Sorry ladies - I can't wait to get fired! I'm working as a temp masquerading as a consultant. I love my team and all but I've been here over a year, my job is very boring, I don't have nearly enough work to keep me occupied, I don't get sick pay or nearly enough vacation days, and the whole time I am stuck here I can't get a 'real' job with any decent benefits or a future. The problem is I committed to staying as long as they need me, which may be for another 18 months. In the meantime I don't even get a pay rise and there's no chance of being hired by the client full time as they are closing down the business. Gah!
bellaressa bellaressa 7 years
H*ll no, I was there six months ago and I am now recouping. It’s the worse after you are laid off or fired – the unemployment is not enough so it is key to save an EF to help. It’s also a good thing to reach out to others you know and network like crazy and really look for a job, even taking pt work (which is good but then unemployment will minus that from your benefits depending on how much you’re making). It’s scary for people out there to lose their jobs and then is not even an ounce prepared. I know a lot of people who never had to face this thought unemployment would float them only to be SOL. I am so happy I found this job right before my benefits exhausted and my EF was dry. Great advice Savvy.
bellaressa bellaressa 7 years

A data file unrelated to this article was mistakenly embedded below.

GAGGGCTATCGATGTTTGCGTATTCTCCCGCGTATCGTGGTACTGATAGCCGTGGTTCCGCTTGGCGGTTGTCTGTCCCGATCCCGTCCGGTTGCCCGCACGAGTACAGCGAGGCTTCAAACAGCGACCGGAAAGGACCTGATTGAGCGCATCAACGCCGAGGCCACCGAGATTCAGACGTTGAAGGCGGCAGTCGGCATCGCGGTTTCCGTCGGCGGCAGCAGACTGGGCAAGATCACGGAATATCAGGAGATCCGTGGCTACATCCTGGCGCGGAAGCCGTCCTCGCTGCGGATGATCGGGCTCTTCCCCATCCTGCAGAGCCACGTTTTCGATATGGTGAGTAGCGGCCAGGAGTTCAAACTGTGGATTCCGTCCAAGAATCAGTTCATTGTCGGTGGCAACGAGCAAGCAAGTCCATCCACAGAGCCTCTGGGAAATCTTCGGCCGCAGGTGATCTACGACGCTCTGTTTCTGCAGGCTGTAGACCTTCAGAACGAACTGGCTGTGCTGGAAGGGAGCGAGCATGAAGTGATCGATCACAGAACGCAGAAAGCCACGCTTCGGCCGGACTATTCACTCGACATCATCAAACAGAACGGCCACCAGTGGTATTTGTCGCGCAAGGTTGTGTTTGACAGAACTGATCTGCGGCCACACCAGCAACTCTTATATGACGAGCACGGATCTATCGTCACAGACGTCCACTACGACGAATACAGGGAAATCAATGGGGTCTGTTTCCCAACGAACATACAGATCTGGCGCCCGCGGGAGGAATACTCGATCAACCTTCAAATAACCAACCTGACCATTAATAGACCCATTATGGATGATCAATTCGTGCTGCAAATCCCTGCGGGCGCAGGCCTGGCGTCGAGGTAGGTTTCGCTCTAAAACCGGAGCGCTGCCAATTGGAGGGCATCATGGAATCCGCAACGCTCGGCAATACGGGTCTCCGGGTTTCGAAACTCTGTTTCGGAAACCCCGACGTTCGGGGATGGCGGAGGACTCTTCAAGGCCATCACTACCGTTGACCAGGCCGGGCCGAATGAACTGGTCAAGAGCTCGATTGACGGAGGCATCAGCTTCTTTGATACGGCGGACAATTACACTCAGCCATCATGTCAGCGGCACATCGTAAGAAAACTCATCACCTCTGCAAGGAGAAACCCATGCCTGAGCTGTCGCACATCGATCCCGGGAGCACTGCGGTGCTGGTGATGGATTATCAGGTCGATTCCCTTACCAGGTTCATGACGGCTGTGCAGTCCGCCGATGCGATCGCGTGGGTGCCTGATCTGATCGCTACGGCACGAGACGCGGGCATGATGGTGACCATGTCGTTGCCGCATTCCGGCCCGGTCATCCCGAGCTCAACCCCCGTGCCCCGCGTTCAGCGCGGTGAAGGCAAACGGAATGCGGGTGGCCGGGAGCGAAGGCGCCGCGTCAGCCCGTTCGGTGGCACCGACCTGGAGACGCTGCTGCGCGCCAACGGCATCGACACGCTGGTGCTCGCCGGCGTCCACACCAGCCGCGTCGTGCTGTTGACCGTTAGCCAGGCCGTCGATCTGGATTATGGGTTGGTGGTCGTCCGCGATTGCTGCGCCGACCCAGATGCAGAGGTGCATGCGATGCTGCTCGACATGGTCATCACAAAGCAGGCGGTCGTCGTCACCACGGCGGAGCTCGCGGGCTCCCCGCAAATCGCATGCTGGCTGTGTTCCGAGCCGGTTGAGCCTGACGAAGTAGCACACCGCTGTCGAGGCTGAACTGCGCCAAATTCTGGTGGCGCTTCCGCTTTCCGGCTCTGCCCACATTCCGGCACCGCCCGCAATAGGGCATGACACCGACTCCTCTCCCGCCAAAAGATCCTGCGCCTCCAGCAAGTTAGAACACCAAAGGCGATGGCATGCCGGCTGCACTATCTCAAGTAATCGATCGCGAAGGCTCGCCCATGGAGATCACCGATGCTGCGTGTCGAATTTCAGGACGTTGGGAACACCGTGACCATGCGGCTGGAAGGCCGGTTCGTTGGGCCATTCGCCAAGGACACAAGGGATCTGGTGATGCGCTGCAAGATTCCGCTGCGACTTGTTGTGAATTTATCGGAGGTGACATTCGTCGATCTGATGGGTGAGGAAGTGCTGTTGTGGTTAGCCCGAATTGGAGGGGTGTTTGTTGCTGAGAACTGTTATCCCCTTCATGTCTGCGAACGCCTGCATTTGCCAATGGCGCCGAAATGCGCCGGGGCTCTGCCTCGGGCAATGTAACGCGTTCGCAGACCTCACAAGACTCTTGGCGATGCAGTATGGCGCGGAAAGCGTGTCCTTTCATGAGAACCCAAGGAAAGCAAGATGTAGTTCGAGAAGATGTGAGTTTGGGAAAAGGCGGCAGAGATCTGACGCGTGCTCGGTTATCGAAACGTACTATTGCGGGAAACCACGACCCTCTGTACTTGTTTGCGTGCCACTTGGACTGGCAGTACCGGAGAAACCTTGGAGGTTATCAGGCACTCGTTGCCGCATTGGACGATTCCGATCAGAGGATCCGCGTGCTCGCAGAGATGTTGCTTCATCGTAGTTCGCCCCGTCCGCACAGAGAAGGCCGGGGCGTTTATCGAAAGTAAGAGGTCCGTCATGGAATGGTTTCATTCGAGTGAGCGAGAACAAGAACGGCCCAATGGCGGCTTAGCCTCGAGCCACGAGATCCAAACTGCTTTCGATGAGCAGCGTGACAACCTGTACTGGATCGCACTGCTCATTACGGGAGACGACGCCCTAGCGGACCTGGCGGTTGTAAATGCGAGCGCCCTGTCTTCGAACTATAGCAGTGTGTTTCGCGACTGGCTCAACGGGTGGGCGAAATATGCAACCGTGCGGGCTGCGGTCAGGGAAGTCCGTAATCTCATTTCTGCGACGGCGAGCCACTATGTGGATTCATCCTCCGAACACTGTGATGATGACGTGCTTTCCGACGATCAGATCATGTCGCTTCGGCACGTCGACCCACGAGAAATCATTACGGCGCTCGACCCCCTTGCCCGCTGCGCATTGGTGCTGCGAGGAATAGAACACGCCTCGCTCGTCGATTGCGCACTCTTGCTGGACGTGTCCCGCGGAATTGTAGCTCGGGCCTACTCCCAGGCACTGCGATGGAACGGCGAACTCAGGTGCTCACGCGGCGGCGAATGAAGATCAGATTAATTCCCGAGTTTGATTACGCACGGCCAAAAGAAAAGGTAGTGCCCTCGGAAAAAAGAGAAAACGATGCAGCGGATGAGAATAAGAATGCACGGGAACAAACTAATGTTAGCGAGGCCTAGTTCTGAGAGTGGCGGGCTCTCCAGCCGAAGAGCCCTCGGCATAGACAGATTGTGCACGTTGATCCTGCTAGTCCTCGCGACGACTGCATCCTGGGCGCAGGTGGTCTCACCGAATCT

H*ll no, I was there six months ago and I am now recouping. It’s the worse after you are laid off or fired – the unemployment is not enough so it is key to save an EF to help. It’s also a good thing to reach out to others you know and network like crazy and really look for a job, even taking pt work (which is good but then unemployment will minus that from your benefits depending on how much you’re making). It’s scary for people out there to lose their jobs and then is not even an ounce prepared. I know a lot of people who never had to face this thought unemployment would float them only to be SOL.I am so happy I found this job right before my benefits exhausted and my EF was dry. Great advice Savvy.
Martini-Rossi Martini-Rossi 7 years
No matter how crappy your job may seem, being fired right now is not good. I agree, an emergency fund it needed, updated resume and good networking. For every complaint I have about my job - there are 15 ppl who would do illegal things to have it. Though I could use some major improvements from my current employer; I am VERY grateful Im still here.
Martini-Rossi Martini-Rossi 7 years
No matter how crappy your job may seem, being fired right now is not good. I agree, an emergency fund it needed, updated resume and good networking. For every complaint I have about my job - there are 15 ppl who would do illegal things to have it.Though I could use some major improvements from my current employer; I am VERY grateful Im still here.
LadyAngel89 LadyAngel89 7 years
This is something that is becoming a much harsher reality for too many people. I work for a small company as it is and we've already had to lay off three of our workers. We've been working hard to cover the loss of manpower and hoping that tomorrow they don't come in and say they can't afford us either. I've been trying to keep a buffer of cash just in case, but when you barely make ends meet to start with that proves very difficult.